I curl my arms around my $80 fleece, trying to keep warm in the back of a speeding minibus, first sign of daybreak pushing through the thick clouds. I try not to think about the cold, tune into my iPod and reach in my bag for a snack. I glance out the window and see an 80 year-old woman knee-deep in the freezing slop of a rice paddy. I imagine how the amount of manual labor and physical discomfort that she endures before noon approaches that which I've known in my 25 years of life. She does this for food and warmth, which makes me think about all that I have to show for my life of leisure and luxury, so much that I take time off to live without the comforts of my home. So, as I pass the day eating a 15cent bowl of soup, followed by a 20cent gelatin dish and capped off by a 10cent beer, I really have to ask myself, "who's taking advantage of whom?"


and there's this burning like there's always been, i've never been so alone, and i've...never been so alive

this is of you on a motorcycle drive-by, the cigarette ash it flies in your eyes and you dont mind, you smile and say the world it doesnt fit with you, i dont believe you, you're so serene, careening through the universe, your axis on a tilt, youre guiltless and free, i hope you take a piece of me with you. and there's things i would like to do that you dont believe in, i would like to build something, but you'll never see it happen. and there's this burning, like there's always been. i've never been so alone, and i've...never been so ALIVE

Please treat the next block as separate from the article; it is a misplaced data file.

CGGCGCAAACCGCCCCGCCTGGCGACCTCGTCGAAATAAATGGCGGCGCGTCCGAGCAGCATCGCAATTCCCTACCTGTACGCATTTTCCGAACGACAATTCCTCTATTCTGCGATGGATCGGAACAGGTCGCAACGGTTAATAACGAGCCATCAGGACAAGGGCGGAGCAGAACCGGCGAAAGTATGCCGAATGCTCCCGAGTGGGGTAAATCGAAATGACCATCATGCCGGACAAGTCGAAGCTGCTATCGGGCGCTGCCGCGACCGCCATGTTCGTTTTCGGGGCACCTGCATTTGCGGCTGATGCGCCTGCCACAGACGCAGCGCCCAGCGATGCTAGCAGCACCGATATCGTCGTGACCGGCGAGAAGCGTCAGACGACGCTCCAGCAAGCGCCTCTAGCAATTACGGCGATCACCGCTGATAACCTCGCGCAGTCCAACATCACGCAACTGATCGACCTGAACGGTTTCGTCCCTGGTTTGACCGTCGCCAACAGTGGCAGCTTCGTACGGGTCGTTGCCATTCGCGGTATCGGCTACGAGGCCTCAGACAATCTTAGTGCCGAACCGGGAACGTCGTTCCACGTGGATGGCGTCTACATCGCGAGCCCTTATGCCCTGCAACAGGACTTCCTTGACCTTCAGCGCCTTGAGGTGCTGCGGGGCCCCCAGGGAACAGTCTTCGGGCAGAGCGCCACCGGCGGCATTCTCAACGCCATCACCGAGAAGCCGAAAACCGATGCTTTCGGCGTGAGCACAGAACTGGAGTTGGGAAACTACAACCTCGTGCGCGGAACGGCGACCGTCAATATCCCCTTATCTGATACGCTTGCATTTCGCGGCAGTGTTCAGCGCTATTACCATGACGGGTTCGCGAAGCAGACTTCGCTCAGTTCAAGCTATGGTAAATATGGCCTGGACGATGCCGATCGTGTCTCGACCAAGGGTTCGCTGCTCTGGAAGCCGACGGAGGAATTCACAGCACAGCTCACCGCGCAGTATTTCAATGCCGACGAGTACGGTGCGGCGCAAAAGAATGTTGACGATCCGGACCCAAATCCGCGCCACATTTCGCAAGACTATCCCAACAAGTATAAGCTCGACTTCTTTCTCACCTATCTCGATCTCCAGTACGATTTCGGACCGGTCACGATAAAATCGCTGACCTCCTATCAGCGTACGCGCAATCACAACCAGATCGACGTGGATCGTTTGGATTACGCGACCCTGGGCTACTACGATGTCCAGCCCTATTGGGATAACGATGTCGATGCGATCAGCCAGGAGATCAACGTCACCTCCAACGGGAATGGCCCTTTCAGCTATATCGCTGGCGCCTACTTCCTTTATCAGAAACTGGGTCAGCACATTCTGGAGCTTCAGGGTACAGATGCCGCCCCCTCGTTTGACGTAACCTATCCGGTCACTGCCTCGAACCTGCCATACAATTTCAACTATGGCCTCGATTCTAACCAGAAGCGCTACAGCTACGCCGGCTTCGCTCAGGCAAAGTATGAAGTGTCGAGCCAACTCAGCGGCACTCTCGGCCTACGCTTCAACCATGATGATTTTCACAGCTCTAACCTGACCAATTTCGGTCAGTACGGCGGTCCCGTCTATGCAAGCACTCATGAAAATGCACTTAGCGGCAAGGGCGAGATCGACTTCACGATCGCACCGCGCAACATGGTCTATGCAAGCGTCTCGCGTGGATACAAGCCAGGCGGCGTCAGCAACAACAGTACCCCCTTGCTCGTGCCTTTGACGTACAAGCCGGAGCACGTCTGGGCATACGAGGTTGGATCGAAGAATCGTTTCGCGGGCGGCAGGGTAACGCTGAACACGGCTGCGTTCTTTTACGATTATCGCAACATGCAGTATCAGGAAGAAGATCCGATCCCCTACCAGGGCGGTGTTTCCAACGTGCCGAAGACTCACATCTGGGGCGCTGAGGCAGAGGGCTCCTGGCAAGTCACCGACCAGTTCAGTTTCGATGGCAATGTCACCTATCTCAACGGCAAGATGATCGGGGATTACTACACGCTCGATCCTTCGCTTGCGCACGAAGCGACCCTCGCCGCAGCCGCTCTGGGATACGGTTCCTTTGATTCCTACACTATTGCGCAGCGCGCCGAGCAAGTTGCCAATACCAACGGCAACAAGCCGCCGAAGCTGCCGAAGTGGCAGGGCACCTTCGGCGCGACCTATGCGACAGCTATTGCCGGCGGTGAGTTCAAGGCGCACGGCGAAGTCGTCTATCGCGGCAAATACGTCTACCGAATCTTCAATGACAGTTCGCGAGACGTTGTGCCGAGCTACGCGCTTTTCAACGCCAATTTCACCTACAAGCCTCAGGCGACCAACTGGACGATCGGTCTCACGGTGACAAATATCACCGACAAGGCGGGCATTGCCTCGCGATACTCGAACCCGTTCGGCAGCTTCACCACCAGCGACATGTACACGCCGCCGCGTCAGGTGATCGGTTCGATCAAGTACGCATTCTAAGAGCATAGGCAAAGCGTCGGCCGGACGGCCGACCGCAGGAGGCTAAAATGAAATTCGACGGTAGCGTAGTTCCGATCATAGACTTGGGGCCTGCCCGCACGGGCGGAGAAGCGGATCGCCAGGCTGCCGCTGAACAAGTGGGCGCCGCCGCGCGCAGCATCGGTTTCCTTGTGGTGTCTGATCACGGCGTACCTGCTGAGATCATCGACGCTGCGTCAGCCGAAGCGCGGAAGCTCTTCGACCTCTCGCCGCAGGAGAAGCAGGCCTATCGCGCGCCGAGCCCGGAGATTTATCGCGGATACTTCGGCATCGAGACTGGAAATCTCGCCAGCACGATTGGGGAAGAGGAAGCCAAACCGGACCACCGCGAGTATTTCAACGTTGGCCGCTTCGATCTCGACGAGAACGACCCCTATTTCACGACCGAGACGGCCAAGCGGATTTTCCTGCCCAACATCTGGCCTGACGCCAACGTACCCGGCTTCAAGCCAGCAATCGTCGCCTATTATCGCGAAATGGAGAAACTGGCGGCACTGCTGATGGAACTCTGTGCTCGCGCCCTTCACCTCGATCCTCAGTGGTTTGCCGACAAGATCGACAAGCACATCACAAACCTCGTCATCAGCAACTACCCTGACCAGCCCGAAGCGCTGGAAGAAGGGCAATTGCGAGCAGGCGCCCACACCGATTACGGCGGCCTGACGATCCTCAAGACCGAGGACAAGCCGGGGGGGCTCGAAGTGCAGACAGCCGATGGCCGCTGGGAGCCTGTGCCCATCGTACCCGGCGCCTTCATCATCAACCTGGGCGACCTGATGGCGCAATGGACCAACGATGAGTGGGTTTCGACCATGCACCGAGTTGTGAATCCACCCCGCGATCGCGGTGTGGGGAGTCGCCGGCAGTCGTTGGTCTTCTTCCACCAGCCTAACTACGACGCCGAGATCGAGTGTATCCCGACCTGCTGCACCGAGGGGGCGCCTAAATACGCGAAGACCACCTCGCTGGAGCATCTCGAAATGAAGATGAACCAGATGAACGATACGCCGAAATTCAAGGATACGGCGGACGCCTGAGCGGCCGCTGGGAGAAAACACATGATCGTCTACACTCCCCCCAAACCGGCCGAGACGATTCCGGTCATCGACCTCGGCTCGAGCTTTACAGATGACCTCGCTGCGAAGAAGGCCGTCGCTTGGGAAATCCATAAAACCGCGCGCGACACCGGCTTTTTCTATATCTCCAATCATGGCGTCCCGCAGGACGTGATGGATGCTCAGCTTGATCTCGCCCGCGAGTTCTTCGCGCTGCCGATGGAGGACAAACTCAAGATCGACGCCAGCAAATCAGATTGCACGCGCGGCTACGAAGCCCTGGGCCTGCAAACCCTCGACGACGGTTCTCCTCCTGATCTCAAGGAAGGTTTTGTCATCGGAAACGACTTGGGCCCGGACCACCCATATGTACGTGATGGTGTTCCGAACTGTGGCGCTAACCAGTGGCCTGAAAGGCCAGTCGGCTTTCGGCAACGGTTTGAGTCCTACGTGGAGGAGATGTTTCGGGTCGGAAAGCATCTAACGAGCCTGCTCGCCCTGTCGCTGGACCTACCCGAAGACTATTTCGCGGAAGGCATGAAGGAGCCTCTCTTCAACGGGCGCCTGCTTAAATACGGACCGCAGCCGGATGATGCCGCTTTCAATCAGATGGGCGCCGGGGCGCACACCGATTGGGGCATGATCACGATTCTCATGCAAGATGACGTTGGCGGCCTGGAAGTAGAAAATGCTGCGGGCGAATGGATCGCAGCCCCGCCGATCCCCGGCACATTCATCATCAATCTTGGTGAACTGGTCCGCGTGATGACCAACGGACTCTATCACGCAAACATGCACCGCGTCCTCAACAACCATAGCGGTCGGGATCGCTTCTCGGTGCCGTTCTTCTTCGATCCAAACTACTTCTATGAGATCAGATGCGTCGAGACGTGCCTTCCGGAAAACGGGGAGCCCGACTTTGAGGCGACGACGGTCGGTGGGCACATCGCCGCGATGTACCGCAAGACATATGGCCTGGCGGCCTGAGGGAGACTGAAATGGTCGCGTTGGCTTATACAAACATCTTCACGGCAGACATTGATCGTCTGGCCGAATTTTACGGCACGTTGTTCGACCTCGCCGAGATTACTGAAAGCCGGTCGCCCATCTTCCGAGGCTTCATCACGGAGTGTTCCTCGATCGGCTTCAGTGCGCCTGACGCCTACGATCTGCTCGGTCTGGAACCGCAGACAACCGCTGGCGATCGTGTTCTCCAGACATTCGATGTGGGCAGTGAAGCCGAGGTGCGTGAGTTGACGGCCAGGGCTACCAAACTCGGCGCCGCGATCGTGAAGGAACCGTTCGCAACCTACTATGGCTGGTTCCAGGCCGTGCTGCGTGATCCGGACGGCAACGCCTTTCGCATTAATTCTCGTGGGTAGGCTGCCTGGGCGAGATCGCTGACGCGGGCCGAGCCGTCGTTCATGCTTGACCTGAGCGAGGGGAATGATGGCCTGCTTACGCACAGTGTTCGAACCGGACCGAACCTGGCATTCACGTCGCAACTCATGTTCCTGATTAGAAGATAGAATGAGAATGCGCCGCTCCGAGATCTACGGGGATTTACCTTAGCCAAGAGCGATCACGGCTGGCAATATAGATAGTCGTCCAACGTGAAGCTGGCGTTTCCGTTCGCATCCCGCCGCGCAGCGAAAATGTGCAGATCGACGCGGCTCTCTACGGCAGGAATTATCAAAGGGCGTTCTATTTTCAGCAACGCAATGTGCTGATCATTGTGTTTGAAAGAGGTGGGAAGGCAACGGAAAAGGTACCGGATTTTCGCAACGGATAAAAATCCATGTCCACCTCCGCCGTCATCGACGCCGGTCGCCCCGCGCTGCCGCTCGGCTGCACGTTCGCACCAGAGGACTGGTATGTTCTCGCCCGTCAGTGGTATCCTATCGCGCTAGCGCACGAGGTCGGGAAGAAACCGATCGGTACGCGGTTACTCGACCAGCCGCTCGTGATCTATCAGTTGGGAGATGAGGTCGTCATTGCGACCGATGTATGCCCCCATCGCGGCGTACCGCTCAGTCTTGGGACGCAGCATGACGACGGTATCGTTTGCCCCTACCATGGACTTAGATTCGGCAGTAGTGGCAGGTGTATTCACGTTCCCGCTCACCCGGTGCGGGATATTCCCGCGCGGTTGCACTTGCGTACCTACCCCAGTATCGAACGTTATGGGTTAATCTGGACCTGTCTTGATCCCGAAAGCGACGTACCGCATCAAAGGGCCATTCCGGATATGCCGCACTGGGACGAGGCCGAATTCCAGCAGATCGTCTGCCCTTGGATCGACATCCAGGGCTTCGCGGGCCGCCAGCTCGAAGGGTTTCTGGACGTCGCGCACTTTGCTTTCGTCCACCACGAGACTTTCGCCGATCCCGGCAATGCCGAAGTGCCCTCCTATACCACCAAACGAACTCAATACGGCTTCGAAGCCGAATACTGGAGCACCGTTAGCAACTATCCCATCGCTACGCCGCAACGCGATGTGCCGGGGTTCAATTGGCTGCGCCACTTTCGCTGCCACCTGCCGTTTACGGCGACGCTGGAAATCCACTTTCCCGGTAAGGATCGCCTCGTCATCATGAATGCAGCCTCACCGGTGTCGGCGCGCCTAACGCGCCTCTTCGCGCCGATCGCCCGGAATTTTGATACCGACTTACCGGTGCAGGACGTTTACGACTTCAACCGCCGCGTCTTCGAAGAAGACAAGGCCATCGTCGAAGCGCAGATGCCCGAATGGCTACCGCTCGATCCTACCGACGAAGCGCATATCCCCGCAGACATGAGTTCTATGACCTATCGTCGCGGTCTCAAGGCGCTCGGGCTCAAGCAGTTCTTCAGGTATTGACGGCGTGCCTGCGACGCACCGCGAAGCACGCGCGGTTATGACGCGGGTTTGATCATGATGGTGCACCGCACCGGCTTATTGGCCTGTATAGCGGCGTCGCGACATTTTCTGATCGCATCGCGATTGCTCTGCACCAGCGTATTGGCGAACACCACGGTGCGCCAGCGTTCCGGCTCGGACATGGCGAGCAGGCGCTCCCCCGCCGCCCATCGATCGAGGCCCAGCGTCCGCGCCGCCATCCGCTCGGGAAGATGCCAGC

my favorite moments, basking in the surreal nature of it, the world screaming by at a fast 50kph, an excess of dust, motos and input on the whole. You open your eyes wide to try to perceive as much as you can, color and light, faces. As you pass a moto that is passing a rickshaw, a sedan honks from behind, repeatedly. He must be angry, impatient, frustrated, you think; so when you look to your left as he finally manages to pass you are surprised to see that the angry face you expect to see two seats over has a smile from ear-to-ear, sits behind the steering wheel on the right side, and has a baby on his lap. The overcrowded streets somehow do not lend themselves to road rage.